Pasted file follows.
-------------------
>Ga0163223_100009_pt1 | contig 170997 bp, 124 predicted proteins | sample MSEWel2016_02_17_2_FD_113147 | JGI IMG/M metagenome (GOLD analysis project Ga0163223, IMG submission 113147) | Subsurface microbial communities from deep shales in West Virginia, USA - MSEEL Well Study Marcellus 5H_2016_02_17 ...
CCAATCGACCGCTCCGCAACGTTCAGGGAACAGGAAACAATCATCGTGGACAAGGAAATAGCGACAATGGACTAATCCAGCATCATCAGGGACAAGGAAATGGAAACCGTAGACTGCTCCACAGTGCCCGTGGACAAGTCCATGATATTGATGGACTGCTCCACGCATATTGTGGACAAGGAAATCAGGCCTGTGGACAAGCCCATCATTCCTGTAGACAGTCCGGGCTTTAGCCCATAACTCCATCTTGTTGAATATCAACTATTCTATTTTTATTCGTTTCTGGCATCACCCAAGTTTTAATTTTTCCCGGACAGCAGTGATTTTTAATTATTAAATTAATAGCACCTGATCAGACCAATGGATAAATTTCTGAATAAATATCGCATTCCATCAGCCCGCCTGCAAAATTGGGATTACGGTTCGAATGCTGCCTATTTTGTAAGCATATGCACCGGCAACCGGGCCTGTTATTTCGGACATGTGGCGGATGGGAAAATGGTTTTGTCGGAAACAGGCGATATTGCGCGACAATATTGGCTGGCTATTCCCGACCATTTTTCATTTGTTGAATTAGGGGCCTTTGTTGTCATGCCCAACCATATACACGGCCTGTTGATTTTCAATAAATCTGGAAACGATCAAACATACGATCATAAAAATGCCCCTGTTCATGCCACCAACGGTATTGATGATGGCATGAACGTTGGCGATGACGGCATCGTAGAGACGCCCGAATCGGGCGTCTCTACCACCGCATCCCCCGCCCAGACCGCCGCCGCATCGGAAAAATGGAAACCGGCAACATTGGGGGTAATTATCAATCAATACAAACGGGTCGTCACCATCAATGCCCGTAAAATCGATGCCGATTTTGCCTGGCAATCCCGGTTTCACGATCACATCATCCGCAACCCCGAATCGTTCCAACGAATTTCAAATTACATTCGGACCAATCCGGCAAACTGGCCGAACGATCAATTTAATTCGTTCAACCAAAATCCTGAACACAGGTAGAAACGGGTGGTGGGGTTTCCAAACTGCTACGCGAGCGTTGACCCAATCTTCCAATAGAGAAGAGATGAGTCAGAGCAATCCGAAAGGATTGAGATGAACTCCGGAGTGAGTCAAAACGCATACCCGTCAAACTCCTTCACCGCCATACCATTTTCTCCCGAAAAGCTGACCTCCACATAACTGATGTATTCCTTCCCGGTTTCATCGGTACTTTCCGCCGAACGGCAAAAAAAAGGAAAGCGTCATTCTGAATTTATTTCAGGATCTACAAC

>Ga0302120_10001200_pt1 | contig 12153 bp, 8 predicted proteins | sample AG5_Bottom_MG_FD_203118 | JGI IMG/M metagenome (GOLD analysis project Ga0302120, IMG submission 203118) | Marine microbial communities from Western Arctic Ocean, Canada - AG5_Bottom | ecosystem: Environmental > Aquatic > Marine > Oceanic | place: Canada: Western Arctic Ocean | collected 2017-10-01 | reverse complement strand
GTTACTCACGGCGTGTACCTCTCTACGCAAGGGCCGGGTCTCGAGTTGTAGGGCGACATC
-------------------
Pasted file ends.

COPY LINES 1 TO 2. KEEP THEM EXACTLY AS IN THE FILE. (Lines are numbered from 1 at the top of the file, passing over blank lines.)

>Ga0163223_100009_pt1 | contig 170997 bp, 124 predicted proteins | sample MSEWel2016_02_17_2_FD_113147 | JGI IMG/M metagenome (GOLD analysis project Ga0163223, IMG submission 113147) | Subsurface microbial communities from deep shales in West Virginia, USA - MSEEL Well Study Marcellus 5H_2016_02_17 ...
CCAATCGACCGCTCCGCAACGTTCAGGGAACAGGAAACAATCATCGTGGACAAGGAAATAGCGACAATGGACTAATCCAGCATCATCAGGGACAAGGAAATGGAAACCGTAGACTGCTCCACAGTGCCCGTGGACAAGTCCATGATATTGATGGACTGCTCCACGCATATTGTGGACAAGGAAATCAGGCCTGTGGACAAGCCCATCATTCCTGTAGACAGTCCGGGCTTTAGCCCATAACTCCATCTTGTTGAATATCAACTATTCTATTTTTATTCGTTTCTGGCATCACCCAAGTTTTAATTTTTCCCGGACAGCAGTGATTTTTAATTATTAAATTAATAGCACCTGATCAGACCAATGGATAAATTTCTGAATAAATATCGCATTCCATCAGCCCGCCTGCAAAATTGGGATTACGGTTCGAATGCTGCCTATTTTGTAAGCATATGCACCGGCAACCGGGCCTGTTATTTCGGACATGTGGCGGATGGGAAAATGGTTTTGTCGGAAACAGGCGATATTGCGCGACAATATTGGCTGGCTATTCCCGACCATTTTTCATTTGTTGAATTAGGGGCCTTTGTTGTCATGCCCAACCATATACACGGCCTGTTGATTTTCAATAAATCTGGAAACGATCAAACATACGATCATAAAAATGCCCCTGTTCATGCCACCAACGGTATTGATGATGGCATGAACGTTGGCGATGACGGCATCGTAGAGACGCCCGAATCGGGCGTCTCTACCACCGCATCCCCCGCCCAGACCGCCGCCGCATCGGAAAAATGGAAACCGGCAACATTGGGGGTAATTATCAATCAATACAAACGGGTCGTCACCATCAATGCCCGTAAAATCGATGCCGATTTTGCCTGGCAATCCCGGTTTCACGATCACATCATCCGCAACCCCGAATCGTTCCAACGAATTTCAAATTACATTCGGACCAATCCGGCAAACTGGCCGAACGATCAATTTAATTCGTTCAACCAAAATCCTGAACACAGGTAGAAACGGGTGGTGGGGTTTCCAAACTGCTACGCGAGCGTTGACCCAATCTTCCAATAGAGAAGAGATGAGTCAGAGCAATCCGAAAGGATTGAGATGAACTCCGGAGTGAGTCAAAACGCATACCCGTCAAACTCCTTCACCGCCATACCATTTTCTCCCGAAAAGCTGACCTCCACATAACTGATGTATTCCTTCCCGGTTTCATCGGTACTTTCCGCCGAACGGCAAAAAAAAGGAAAGCGTCATTCTGAATTTATTTCAGGATCTACAAC